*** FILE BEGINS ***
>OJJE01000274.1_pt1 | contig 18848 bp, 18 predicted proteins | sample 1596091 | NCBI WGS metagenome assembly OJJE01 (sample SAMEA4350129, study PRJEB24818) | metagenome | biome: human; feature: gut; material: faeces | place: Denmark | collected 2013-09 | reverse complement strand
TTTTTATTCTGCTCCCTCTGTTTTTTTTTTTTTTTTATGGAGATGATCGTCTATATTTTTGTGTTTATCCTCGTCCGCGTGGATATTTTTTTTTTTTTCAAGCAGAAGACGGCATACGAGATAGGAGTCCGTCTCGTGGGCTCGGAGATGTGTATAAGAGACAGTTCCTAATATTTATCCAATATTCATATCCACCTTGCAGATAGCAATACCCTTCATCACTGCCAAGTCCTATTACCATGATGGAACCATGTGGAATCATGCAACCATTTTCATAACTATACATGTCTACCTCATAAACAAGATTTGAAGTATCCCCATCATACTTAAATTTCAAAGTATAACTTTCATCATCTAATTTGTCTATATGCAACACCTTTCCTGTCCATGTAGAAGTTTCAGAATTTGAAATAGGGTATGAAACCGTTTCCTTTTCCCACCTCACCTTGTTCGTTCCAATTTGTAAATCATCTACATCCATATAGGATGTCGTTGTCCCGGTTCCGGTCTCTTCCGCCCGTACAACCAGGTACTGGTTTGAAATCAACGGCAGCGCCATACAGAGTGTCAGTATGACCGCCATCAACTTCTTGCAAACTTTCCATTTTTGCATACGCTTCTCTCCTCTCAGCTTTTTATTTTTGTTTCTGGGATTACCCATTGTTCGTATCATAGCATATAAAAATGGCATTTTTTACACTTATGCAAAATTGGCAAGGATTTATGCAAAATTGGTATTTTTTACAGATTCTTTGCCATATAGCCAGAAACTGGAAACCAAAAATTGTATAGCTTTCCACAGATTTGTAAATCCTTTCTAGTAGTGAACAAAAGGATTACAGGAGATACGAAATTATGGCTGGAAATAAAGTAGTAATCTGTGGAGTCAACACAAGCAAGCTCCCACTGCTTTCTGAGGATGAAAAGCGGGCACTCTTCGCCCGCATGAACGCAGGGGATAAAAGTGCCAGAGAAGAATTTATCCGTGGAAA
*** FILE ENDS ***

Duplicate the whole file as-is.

>OJJE01000274.1_pt1 | contig 18848 bp, 18 predicted proteins | sample 1596091 | NCBI WGS metagenome assembly OJJE01 (sample SAMEA4350129, study PRJEB24818) | metagenome | biome: human; feature: gut; material: faeces | place: Denmark | collected 2013-09 | reverse complement strand
TTTTTATTCTGCTCCCTCTGTTTTTTTTTTTTTTTTATGGAGATGATCGTCTATATTTTTGTGTTTATCCTCGTCCGCGTGGATATTTTTTTTTTTTTCAAGCAGAAGACGGCATACGAGATAGGAGTCCGTCTCGTGGGCTCGGAGATGTGTATAAGAGACAGTTCCTAATATTTATCCAATATTCATATCCACCTTGCAGATAGCAATACCCTTCATCACTGCCAAGTCCTATTACCATGATGGAACCATGTGGAATCATGCAACCATTTTCATAACTATACATGTCTACCTCATAAACAAGATTTGAAGTATCCCCATCATACTTAAATTTCAAAGTATAACTTTCATCATCTAATTTGTCTATATGCAACACCTTTCCTGTCCATGTAGAAGTTTCAGAATTTGAAATAGGGTATGAAACCGTTTCCTTTTCCCACCTCACCTTGTTCGTTCCAATTTGTAAATCATCTACATCCATATAGGATGTCGTTGTCCCGGTTCCGGTCTCTTCCGCCCGTACAACCAGGTACTGGTTTGAAATCAACGGCAGCGCCATACAGAGTGTCAGTATGACCGCCATCAACTTCTTGCAAACTTTCCATTTTTGCATACGCTTCTCTCCTCTCAGCTTTTTATTTTTGTTTCTGGGATTACCCATTGTTCGTATCATAGCATATAAAAATGGCATTTTTTACACTTATGCAAAATTGGCAAGGATTTATGCAAAATTGGTATTTTTTACAGATTCTTTGCCATATAGCCAGAAACTGGAAACCAAAAATTGTATAGCTTTCCACAGATTTGTAAATCCTTTCTAGTAGTGAACAAAAGGATTACAGGAGATACGAAATTATGGCTGGAAATAAAGTAGTAATCTGTGGAGTCAACACAAGCAAGCTCCCACTGCTTTCTGAGGATGAAAAGCGGGCACTCTTCGCCCGCATGAACGCAGGGGATAAAAGTGCCAGAGAAGAATTTATCCGTGGAAA